6. Your design is based upon older model cars. Other than looks is there a practical reason for this?
Most people don’t realize the level of refinement in today’s modern automobiles, they are works of mechanical art, and the power available from today’s engine makes them capable of pushing bricks through the air easily. Some of the first cars didn’t have that kind of power and to achieve high speeds they needed to be very aerodynamic.
Styling is important, so is performance. In the 1930’s and 40’s vehicles were power limited and with the expanding and improving roads, think paved instead of dirt or gravel, vehicles were able to travel at higher speeds safely. However do to the limited power of their engines in order to achieve higher speeds car designers had to incorporate improved aerodynamics into their designs, by decreasing aerodynamic drag the vehicles were able to go faster on less power which also means less fuel. If you want to build an efficient vehicle you must take into account all factors which consume fuel, although historically aerodynamics were improved to increase overall vehicle top speed we’re using them for decreased fuel consumption, the fact that our low aerodynamic drag will allow Seven to exceed 200MPH is just a little added bonus. And yes, we really like the looks of the older vehicles.
7. While cost is a big factor in any vehicle purchase. With an electric range and charge time is always a concern. What is your current range prediction for your vehicle “Seven”?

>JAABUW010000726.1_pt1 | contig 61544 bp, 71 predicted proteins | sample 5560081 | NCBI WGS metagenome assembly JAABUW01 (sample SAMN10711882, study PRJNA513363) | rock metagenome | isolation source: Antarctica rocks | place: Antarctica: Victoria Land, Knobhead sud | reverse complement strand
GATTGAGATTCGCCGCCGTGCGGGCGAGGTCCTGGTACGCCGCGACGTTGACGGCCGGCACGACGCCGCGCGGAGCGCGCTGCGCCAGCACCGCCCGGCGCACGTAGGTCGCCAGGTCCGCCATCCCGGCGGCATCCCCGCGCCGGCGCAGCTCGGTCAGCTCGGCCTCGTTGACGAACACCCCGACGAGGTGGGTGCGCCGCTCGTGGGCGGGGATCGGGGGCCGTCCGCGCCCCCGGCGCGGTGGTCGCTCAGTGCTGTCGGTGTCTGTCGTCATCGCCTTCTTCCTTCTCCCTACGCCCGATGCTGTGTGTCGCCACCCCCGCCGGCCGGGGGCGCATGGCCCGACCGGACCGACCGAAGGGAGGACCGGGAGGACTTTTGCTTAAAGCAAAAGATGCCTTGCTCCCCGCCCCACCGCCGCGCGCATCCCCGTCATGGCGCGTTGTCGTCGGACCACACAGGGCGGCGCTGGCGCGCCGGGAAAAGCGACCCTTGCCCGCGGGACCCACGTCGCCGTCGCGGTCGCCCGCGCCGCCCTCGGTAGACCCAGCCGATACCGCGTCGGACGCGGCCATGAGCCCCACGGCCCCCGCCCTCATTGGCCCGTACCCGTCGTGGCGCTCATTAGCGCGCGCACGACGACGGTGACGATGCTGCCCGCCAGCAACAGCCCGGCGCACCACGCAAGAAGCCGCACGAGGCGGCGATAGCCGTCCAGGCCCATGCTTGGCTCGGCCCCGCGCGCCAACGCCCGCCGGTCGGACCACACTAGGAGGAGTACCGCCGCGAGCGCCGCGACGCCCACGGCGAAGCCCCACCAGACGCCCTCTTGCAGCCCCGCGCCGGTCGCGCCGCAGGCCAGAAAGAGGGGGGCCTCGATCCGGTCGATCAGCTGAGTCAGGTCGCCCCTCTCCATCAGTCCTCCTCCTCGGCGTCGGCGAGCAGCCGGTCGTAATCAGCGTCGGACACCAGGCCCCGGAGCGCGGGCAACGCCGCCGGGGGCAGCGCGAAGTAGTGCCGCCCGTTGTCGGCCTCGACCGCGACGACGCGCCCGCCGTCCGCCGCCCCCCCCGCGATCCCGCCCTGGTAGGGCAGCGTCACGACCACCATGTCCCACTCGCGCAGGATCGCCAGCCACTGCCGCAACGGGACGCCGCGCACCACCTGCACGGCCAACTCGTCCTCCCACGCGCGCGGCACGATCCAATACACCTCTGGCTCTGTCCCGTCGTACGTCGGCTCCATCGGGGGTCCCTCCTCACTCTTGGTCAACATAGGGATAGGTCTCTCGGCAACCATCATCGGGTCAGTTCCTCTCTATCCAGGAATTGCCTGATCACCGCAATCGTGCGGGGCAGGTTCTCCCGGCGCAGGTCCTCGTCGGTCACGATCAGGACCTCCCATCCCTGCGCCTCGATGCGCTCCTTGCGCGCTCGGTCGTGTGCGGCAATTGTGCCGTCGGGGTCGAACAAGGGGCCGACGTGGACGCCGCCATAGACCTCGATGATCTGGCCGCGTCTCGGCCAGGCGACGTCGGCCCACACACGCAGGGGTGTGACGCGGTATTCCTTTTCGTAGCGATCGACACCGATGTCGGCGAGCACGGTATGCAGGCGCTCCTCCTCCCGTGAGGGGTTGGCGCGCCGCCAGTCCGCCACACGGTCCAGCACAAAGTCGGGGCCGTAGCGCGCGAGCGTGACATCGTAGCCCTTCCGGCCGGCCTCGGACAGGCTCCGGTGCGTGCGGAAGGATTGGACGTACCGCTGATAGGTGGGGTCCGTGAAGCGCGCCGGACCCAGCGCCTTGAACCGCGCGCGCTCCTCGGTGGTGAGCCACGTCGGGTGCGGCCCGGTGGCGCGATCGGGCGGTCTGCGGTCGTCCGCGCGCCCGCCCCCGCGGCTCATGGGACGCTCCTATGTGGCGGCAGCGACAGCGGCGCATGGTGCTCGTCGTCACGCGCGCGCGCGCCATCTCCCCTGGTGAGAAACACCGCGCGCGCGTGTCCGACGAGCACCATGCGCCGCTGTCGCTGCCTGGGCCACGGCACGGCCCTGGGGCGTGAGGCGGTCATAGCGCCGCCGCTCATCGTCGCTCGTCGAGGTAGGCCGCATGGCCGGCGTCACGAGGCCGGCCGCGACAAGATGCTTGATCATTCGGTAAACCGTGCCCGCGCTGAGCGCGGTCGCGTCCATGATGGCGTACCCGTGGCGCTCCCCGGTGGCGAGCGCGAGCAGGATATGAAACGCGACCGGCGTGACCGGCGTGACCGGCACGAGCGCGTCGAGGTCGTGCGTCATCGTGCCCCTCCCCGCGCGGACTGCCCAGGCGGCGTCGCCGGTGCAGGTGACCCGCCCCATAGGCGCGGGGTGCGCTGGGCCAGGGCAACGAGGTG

We’re installing a 30kw battery pack into Seven, which will give us a range of over 500 miles on a single charge.
8. Charge times rely upon the voltage source. Could you explain this a little further and give us the charge calculations for your car?
It is hard to understand why these cars take so long to charge. Charging an electric car with a low voltage charger is like drinking through a stir straw. A High voltage charger is like a much bigger straw allowing you to drink much faster. That is where the high capacity chargers come in, it is like a bigger straw for electricity. Charge times sure do depend on voltage Iggy, but they also depend on current. Voltage x’s current equals power, so to get more power you need a higher voltage and/or higher current source, like the plug for an electric stove or drier. Our car will run at 307 volts and up to 300 amps, that’s 307 x 300 = 92,100 watts or 92 KW. Energy storage is also rated in KW, our vehicle KW energy storage rating is 30, so if you have a 220 household outlet that you can pull 30 amps from…220 x 30 = 6,600 watts or 6.6 KW, so our 30KW battery pack could be charged from this outlet in about 4 ½ hours.
9. Does your team feel you can have a practical car that also reduces our dependence on fossil fuels? I’m asking this because many times we see some fairly extreme concepts when it comes to fuel-efficient vehicles.
Yes our car is practical, but it is a little different, if you could get 100MPG from a normal car I think it would have been done by now.
The car could provide a means to reduce dependence on fossil fuels, it is designed to be much more fuel efficient than the vehicle now on the market; however it will be up to the American people. Our intent is to make the vehicle attractive and functional, to the American public.